On Friday, January 20, Donald Trump was sworn in as the 45th President of the United States. The federal government’s current fiscal condition will limit Trump’s ability to substantially change economic policy; Social Security and Medicare comprise 50 percent of the federal budget. National defense and interest on the national debt comprise another 25 percent. Thus, 75 percent of the federal budget is essentially on auto-pilot before Trump takes office while the other 25 percent includes things such as income security, education and transportation, things unlikely to be substantially changed. Unless Trump is willing to cut entitlements or defense, which thus far he seems uninterested in doing, I would not expect substantial changes in government spending in his administration.
A central part of Trump’s campaign was to “repeal and replace” the Affordable Care Act (aka the “ACA” or “Obamacare”). Although it is unclear what “repeal and replace” will look like, some major reform to the ACA would have been needed regardless of who won the election. The average health insurance premium increase was 22 percent for a policy sold on the individual market in 2016, with the increase being as high as 116 percent in Arizona. Such increases represent hundreds of dollars in additional monthly insurance costs for a family holding one of these policies. Since the ACA prohibits insurance companies from denying coverage to people with pre-existing conditions, many people are simply buying insurance “when they need it” and then dropping coverage afterward. This causes premiums to skyrocket on an unsustainable path. Addressing this deficiency of the ACA would be high on any president’s agenda.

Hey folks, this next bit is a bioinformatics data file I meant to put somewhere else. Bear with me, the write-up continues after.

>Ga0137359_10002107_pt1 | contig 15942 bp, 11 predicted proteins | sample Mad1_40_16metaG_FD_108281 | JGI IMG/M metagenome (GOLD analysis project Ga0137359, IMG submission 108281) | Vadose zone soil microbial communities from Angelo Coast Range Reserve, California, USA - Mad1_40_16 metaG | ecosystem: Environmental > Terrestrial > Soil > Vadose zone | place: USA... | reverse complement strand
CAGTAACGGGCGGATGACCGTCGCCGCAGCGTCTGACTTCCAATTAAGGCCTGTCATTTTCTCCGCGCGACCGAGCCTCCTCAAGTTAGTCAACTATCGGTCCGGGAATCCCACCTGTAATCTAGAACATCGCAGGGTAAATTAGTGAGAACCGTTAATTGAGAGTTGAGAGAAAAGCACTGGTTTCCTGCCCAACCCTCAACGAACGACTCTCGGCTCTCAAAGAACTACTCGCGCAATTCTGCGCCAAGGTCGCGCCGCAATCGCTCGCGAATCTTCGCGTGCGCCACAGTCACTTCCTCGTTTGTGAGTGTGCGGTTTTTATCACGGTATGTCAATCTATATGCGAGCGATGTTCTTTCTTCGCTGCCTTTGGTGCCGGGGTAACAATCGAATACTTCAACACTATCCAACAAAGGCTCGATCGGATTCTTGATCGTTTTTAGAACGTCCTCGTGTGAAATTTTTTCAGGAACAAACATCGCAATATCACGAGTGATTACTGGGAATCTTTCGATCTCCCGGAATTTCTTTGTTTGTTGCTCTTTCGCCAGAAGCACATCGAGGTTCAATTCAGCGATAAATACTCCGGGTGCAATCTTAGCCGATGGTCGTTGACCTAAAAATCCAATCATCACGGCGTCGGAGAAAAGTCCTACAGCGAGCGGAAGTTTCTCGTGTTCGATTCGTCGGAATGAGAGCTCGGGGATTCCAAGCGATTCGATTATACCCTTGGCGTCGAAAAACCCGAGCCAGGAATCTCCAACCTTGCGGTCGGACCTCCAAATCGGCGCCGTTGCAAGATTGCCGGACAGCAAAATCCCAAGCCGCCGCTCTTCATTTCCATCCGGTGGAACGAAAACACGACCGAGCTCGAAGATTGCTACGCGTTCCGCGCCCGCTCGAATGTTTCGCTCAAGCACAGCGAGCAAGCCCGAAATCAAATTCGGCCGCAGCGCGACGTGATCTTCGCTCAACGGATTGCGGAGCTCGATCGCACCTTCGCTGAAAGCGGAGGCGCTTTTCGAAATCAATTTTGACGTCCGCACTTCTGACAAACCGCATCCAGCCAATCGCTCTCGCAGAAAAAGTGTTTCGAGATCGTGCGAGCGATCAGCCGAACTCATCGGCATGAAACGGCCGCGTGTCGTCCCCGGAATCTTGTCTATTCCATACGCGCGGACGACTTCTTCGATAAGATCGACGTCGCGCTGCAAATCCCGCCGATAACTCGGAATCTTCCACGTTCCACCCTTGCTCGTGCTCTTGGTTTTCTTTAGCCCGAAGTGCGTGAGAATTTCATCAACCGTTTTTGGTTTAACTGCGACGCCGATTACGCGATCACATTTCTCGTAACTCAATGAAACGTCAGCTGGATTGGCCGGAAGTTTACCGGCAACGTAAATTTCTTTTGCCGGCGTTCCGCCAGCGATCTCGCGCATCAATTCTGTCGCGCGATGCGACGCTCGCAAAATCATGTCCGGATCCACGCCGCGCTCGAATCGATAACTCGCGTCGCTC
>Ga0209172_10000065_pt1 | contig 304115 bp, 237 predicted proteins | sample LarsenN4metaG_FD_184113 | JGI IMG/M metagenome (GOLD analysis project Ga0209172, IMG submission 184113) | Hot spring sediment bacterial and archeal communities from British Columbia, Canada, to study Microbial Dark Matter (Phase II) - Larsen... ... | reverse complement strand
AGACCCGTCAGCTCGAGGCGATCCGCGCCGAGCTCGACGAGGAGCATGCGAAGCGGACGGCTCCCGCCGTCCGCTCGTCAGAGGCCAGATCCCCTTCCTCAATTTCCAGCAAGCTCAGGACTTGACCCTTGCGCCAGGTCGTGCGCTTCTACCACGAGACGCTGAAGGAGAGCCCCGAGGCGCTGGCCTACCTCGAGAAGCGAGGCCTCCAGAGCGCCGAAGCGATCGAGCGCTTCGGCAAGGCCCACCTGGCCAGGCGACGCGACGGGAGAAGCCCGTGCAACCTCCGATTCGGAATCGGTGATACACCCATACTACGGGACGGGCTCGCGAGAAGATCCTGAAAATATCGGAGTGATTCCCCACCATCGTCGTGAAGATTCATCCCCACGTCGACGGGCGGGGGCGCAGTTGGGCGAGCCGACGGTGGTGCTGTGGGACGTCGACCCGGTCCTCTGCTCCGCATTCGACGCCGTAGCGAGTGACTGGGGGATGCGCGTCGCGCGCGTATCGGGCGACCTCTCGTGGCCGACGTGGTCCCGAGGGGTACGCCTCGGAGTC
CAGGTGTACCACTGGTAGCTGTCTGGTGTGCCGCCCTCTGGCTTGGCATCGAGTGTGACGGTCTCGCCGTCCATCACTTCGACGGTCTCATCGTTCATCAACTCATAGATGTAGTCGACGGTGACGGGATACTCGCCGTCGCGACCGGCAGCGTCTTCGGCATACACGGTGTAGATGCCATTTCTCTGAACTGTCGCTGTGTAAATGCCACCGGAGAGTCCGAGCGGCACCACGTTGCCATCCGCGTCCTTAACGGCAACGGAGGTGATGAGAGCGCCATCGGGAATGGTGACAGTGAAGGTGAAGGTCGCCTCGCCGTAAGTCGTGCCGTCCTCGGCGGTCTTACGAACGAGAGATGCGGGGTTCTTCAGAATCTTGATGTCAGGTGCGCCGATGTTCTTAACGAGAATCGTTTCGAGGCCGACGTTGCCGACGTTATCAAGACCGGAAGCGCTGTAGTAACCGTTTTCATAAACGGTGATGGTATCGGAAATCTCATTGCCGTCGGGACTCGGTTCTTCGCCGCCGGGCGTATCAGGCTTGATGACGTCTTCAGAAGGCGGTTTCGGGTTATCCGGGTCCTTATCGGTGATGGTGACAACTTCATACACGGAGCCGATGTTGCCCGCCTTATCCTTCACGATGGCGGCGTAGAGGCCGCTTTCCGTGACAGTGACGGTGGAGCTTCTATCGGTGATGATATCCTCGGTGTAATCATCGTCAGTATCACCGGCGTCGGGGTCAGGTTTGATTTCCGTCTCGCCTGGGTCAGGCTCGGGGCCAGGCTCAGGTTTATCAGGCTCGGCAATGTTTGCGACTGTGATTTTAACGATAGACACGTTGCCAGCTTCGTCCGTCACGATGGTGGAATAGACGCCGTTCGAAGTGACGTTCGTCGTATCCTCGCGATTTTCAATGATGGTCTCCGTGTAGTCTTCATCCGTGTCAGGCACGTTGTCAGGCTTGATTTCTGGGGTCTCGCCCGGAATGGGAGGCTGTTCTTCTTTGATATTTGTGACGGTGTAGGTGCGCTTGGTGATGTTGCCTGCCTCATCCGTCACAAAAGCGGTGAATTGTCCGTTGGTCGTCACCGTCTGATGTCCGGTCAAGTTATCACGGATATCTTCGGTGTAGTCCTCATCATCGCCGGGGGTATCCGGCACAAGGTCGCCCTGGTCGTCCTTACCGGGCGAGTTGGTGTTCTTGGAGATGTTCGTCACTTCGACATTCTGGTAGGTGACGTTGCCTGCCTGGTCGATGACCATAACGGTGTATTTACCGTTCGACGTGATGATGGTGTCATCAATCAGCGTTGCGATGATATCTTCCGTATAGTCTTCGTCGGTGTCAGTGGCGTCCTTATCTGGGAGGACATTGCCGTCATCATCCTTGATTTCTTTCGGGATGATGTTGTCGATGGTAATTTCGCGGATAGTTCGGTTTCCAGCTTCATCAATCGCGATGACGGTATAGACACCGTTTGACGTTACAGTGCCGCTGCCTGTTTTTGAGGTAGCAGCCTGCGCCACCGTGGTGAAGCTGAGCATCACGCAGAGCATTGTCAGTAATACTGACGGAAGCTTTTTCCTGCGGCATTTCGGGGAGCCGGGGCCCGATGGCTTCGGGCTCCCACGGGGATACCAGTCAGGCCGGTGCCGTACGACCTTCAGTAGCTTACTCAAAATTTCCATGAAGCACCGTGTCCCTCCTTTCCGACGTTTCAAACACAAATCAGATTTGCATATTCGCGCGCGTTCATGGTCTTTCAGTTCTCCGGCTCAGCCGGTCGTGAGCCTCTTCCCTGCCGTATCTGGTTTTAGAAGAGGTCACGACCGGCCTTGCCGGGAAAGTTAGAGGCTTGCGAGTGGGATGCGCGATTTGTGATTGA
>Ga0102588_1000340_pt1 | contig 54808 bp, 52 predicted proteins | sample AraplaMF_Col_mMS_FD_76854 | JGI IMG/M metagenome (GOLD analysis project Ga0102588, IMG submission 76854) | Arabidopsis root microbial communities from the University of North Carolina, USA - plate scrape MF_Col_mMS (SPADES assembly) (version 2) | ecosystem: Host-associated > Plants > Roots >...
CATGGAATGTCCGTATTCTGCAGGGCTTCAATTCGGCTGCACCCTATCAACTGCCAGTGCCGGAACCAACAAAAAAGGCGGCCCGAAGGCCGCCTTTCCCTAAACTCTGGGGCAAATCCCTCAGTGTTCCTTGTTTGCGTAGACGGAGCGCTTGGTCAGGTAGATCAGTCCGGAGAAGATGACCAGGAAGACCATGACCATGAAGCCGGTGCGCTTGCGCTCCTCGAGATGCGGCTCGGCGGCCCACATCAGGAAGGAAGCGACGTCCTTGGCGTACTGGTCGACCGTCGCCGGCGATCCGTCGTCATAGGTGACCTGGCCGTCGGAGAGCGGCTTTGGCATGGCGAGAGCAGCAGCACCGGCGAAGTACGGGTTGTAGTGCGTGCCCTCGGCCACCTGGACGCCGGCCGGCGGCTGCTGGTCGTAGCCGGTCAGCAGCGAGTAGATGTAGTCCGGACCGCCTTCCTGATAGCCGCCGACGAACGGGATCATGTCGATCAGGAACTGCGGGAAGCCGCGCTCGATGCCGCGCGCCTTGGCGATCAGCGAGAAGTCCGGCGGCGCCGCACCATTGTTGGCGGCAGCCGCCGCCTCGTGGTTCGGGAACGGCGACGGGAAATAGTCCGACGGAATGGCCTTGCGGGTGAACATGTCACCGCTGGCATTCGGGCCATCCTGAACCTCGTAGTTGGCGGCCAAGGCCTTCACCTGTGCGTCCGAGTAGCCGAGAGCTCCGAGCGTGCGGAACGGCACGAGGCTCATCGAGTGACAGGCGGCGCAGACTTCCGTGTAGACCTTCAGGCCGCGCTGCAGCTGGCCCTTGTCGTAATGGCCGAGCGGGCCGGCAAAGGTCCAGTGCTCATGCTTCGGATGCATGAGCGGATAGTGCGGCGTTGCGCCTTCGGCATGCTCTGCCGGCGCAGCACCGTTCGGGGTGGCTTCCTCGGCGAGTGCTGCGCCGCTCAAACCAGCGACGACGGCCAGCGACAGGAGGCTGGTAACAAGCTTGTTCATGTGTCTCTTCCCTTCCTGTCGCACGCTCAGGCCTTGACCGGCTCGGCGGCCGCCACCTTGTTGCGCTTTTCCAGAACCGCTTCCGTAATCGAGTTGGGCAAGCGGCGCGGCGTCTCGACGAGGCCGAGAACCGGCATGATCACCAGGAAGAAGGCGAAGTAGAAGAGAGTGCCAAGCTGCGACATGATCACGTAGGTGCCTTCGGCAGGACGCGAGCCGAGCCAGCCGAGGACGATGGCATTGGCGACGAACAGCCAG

There is continual talk about the Federal Reserve raising interest rates. During the campaign, Trump criticized the Federal Reserve for holding interest rates too low for too long. I expect interest rates to continue to be low, since the federal government simply cannot afford higher ones. Sixty-seven percent of the federal debt has a maturity of five years or less. Thus, every five years (or sooner), the federal government must borrow to pay back the debt that comes due, in addition to its borrowing to cover the current budget deficit. If interest rates revert back to their historical averages, interest payments on the national debt would double to $500 billion, increasing the budget deficit by 50 percent.
On January 20, there were reasons to be optimistic moving forward; auto sales set a record in 2016 and the Big 3 auto companies have recently announced multimillion dollar investments in Michigan. Given Michigan’s continued reliance on automobile manufacturing, these investments will help Michigan’s economy to grow. Job creation is healthy at 180,000 new jobs created per month and gasoline prices are at their lowest in 15 years. Economists do not like Trump’s protectionist rhetoric on trade; but the stock market does not seem to care as it continues to set new records following his election. So, maybe everyone needs to take a page from Alfred E. Neuman’s book and ask, “What, me worry?”